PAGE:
Economics Terms A-Z
An asset is ANY resource that produces positive economic value for its owner - its owner being its owner as a result of a past event, most likely a transaction. There are two classes of assets, tangible and intangible, which are themselves made up of subclasses. Of the tangible variety, most commonly you’ll hear about current and fixed assets. Current assets refer to things that can be consumed, exhausted or sold, such as cash, stock, and marketable securities. Whereas fixed assets are assets that are trickier to convert into cash, like land, buildings, equipment and machinery.
In contrast, intangible assets lack any physical form; they are ethereal. As a result, their value can be harder to gauge, which can contribute to the occasional discrepancy between a company's value according to its own books, and its value as per market capitalisation. Examples of intangible are: patents, trademarks, goodwill, copyright, and trade names.
- Corona Live Feed
How the Coronavirus is Affecting Economics
15:00 8 June 2020 As some countries begin to loosen their lockdowns to varying degrees of success, many universities are still playing it on the safe side. The University of Surey, for example, has moved its CIMS summer school course online. This will be from the 7th to 12th of September 2020.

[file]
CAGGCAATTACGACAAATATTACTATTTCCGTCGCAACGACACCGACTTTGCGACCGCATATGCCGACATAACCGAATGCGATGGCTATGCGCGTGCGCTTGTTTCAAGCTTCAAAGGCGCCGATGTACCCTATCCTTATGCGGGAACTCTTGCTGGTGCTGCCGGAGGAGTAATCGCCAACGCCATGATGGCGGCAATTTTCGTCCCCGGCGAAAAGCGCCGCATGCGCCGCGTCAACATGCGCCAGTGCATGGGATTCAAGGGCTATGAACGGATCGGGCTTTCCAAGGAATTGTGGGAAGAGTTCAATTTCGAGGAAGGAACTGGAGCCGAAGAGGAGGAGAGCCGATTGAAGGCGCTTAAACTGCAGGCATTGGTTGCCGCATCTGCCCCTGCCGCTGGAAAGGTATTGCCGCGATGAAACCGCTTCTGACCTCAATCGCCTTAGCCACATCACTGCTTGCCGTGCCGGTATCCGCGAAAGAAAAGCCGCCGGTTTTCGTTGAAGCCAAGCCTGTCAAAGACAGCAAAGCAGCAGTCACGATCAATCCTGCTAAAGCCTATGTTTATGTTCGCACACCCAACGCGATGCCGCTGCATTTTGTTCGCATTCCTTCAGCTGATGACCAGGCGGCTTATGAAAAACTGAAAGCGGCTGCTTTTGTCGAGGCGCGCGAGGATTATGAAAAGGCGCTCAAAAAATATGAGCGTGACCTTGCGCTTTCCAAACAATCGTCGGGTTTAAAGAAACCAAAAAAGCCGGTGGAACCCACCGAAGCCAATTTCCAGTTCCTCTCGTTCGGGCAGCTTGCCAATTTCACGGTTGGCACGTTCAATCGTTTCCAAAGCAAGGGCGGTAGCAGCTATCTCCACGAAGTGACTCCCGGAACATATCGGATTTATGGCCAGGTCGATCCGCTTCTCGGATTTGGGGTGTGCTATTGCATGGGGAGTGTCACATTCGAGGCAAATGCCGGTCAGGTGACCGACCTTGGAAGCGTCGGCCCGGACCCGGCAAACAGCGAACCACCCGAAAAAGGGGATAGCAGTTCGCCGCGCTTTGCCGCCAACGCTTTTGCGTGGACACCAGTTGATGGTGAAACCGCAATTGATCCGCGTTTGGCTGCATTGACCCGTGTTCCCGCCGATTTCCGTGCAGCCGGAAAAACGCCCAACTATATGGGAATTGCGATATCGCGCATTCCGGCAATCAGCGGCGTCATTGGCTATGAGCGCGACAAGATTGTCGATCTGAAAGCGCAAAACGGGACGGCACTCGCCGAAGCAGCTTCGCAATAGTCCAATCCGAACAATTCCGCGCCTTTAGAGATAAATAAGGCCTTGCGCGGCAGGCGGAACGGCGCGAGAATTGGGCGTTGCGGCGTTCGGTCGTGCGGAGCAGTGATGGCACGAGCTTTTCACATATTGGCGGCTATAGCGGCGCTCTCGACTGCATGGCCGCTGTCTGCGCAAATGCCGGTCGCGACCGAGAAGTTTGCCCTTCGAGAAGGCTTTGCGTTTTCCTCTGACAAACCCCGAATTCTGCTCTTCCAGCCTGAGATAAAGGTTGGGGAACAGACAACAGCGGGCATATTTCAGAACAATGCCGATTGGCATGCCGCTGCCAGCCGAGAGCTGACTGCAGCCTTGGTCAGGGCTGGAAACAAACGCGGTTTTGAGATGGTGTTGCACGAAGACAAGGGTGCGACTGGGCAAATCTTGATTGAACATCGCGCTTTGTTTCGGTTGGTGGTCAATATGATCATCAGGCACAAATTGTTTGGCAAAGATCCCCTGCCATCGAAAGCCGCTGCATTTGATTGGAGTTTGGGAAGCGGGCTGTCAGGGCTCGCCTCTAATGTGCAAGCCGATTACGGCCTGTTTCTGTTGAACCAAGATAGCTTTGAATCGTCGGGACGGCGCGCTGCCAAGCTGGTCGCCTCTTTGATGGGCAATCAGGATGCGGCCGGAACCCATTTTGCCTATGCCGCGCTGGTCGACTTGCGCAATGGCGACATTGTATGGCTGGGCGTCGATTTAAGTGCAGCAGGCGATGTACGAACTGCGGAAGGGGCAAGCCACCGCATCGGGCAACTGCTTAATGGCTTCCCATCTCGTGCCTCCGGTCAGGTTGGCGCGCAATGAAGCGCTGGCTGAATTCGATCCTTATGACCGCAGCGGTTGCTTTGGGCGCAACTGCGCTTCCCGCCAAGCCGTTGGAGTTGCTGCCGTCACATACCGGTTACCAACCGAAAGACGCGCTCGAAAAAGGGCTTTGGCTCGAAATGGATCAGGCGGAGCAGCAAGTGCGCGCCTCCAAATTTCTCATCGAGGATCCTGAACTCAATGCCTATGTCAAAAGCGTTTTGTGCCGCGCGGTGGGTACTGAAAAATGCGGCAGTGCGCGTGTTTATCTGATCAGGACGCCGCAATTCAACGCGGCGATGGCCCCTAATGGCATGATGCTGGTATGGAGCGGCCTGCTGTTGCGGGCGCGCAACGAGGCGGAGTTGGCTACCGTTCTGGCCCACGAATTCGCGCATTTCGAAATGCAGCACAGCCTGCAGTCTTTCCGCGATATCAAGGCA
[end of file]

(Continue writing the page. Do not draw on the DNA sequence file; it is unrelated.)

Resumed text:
- The Juggling Act
Balancing Work While Starting a Family
You are educated, qualified and consider yourself reasonably intelligent. You have handed in countless papers, proposals, and at least one thesis. You probably have some experience under your belt, maybe already landed a pretty good job with good prospects. You are confident of your ability, ready to work evenings and weekends, and keen to impress. You may also have a steady partner, or are thinking about settling down in the next few years, which opens the possibility of starting a family, if you haven’t already. The game is about to change.
- A Discriminatory Pandemic
The Racial Inequalities of COVID-19
Dubbed ‘the great equalizer’ at its outset, COVID-19 has often been described as picking its victims at random. Blind to race, ethnicity, and gender, it sees just a human body, a host that enables it to do what all pathogens are programmed to do: spread. While this, from a biological perspective, may be true, the disease’s sweep of the globe has been anything but equalising. Data from both the US and UK - who along with Brazil compete for the honour of worst pandemic response - show that in terms of cases and deaths, minorities are hugely overrepresented.